Published On: Thu, Jul 11th, 2024
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First-time buyers warned they may have to use pension to pay for home | Personal Finance | Finance

First-time homebuyers are being issued a stark warning from financial experts as an increasing number of people face the prospect of ongoing expenses into their retirement years.

Those looking to purchase their first property are being urged to consider a significant financial burden that previous generations rarely had to contemplate: the possibility of dipping into their pension pot to pay off their initial home.

Recent data analysis has shown that more individuals are continuing to make mortgage repayments post-retirement, as they take on loans with terms exceeding 30 years, with the average term being 31 years according to UK Finance data.

These extended terms are designed to assist people in stepping onto the property ladder by offering more manageable monthly repayments.

However, a 35-year mortgage essentially ensures that anyone currently over the age of 31 purchasing their first home will still be paying it off after reaching state pension age. This likely means they will need to factor mortgage repayments into their pension budget.

Given that the average age of a first-time buyer is now 33, this could become a harsh reality for numerous homeowners.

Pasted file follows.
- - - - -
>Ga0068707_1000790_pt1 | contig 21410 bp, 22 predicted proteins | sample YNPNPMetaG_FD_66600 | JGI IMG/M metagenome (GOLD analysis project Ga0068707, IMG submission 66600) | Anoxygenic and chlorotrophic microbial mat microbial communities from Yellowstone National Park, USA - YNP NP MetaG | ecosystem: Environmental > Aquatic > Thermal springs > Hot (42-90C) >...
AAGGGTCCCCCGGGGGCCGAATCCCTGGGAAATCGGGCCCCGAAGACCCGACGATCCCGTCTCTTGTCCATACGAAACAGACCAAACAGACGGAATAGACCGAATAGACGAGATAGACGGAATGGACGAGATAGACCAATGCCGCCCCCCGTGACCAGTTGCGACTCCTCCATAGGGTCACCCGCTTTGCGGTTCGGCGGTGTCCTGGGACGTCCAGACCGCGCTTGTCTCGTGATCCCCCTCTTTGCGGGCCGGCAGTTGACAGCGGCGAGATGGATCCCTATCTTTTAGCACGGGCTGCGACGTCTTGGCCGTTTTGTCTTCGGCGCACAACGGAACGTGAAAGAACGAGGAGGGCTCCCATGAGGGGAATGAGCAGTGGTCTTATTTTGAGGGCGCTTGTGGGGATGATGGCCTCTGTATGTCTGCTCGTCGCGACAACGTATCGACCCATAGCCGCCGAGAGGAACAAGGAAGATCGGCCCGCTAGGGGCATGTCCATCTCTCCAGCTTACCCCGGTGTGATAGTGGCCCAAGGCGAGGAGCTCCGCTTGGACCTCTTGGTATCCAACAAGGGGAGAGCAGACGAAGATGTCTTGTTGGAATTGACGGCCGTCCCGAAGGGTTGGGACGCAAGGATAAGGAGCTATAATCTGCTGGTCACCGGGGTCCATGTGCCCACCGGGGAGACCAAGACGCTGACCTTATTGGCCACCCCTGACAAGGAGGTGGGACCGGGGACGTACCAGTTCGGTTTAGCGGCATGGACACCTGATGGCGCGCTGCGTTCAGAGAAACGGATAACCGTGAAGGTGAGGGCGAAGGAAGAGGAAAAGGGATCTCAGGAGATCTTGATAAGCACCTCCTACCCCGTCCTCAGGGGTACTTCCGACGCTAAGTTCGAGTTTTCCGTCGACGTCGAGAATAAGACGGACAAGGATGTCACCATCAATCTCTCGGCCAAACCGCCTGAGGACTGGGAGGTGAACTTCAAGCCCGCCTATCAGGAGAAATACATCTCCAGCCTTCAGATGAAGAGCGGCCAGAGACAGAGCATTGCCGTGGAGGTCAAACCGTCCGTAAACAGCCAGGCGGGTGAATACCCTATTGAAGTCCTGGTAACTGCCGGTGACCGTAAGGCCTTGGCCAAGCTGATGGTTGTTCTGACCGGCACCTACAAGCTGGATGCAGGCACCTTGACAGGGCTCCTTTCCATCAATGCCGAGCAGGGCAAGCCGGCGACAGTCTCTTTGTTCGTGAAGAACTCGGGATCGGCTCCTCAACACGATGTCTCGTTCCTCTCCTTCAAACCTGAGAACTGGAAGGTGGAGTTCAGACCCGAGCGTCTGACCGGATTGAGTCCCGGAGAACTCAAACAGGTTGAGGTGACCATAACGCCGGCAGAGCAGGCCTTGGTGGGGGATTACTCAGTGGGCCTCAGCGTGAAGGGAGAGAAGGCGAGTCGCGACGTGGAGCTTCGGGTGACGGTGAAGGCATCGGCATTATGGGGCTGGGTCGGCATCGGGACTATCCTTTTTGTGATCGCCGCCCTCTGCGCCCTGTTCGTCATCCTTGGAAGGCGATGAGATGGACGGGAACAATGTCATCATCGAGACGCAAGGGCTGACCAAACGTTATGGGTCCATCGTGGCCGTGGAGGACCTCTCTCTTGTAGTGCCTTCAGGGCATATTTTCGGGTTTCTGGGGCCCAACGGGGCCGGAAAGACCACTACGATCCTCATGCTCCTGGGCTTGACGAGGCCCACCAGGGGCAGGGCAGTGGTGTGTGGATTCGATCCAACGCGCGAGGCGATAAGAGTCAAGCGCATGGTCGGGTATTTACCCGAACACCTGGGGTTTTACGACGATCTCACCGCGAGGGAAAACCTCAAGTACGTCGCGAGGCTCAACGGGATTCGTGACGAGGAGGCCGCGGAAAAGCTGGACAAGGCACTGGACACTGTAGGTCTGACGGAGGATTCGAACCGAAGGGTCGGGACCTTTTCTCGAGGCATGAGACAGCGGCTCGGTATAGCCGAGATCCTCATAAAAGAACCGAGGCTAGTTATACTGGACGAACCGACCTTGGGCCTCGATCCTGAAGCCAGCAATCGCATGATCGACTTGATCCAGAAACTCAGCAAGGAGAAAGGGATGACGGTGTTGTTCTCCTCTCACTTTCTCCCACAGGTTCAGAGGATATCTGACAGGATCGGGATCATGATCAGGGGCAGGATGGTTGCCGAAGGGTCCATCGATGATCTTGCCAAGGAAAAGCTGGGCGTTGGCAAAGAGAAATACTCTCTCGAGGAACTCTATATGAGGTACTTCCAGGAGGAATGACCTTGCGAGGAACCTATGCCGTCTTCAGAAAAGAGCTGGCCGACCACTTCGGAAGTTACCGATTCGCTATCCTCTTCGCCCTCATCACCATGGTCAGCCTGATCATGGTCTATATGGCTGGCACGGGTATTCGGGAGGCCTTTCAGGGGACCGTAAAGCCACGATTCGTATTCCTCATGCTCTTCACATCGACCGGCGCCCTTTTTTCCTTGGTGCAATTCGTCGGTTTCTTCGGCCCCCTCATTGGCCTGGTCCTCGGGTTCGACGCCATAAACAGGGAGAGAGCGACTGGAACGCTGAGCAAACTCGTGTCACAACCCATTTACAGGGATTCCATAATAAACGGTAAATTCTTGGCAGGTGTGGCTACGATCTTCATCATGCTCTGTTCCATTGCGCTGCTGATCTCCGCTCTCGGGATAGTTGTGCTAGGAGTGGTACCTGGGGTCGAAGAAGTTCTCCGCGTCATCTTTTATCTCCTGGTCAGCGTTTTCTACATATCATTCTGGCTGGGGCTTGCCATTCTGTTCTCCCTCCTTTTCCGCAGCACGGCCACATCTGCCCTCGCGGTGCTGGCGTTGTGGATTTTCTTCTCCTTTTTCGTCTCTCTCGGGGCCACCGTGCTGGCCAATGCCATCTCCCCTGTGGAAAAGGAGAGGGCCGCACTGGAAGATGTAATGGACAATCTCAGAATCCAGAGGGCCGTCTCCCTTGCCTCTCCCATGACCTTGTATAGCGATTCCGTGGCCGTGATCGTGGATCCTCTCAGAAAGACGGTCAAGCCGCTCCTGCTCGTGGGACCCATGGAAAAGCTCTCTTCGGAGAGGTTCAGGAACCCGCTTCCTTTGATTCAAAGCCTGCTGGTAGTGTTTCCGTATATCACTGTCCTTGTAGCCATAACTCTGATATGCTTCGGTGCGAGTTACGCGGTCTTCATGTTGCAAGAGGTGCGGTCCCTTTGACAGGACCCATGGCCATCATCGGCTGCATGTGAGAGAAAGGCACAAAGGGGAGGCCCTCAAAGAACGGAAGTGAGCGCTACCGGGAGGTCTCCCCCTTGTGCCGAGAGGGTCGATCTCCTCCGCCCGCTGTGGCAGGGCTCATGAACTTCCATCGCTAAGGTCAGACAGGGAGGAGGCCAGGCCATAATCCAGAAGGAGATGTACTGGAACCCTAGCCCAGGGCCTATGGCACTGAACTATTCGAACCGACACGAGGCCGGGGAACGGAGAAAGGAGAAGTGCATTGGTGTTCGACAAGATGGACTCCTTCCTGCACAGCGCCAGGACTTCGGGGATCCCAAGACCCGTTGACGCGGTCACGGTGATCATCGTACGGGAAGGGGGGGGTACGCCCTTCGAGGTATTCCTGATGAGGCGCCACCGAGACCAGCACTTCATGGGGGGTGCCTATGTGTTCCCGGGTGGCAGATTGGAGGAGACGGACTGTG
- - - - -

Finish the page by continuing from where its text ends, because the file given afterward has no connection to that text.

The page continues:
Chris Sykes, associate director at Capital Finance, suggests that longer mortgage terms are not just gaining popularity due to lower monthly repayments, but also because more people are extending their terms in the hope that the market will eventually swing in their favour.

He told Mail Online: “In the current higher rate environment, many individuals likely hope to extend their terms now and then refinance at a more competitive rate in the future.”

He also suggested that those with long mortgage terms should try to make overpayments on their monthly instalments to reduce their mortgage quicker and save money on interest in the long run.

Chris said: “Even a small monthly overpayment of £30 – just £1 a day – can pay off the mortgage one year and five months earlier, and save £12,486 in interest.”

According to Mojo Mortgages, first-time buyers in London are expected to pay off their mortgages, on average, a year after they hit the state pension age of 67. Meanwhile, those in the West Midlands and South East are not far behind, with average ages of 64 and 65 respectively.

John Fraser-Tucker, head of mortgages at Mojo Mortgages, expressed his concern and caution for those looking to buy property, stating: “While longer mortgage terms can provide some short-term relief in the form of lower mortgage payments, they come at the cost of significantly higher overall interest charges over the life of the loan.”

Despite these warnings from experts, a significant number of retirees are still dealing with mortgage payments. SunLife, a life insurance provider, reports that over 500,000 retired individuals in the UK have outstanding mortgages, with an average remaining balance of £33,627, which could mean a monthly payment of around £635.

Mark Screeton, CEO of SunLife, pointed out the gap between pension income and mortgage payments, indicating many retirees are “cash poor and property rich”

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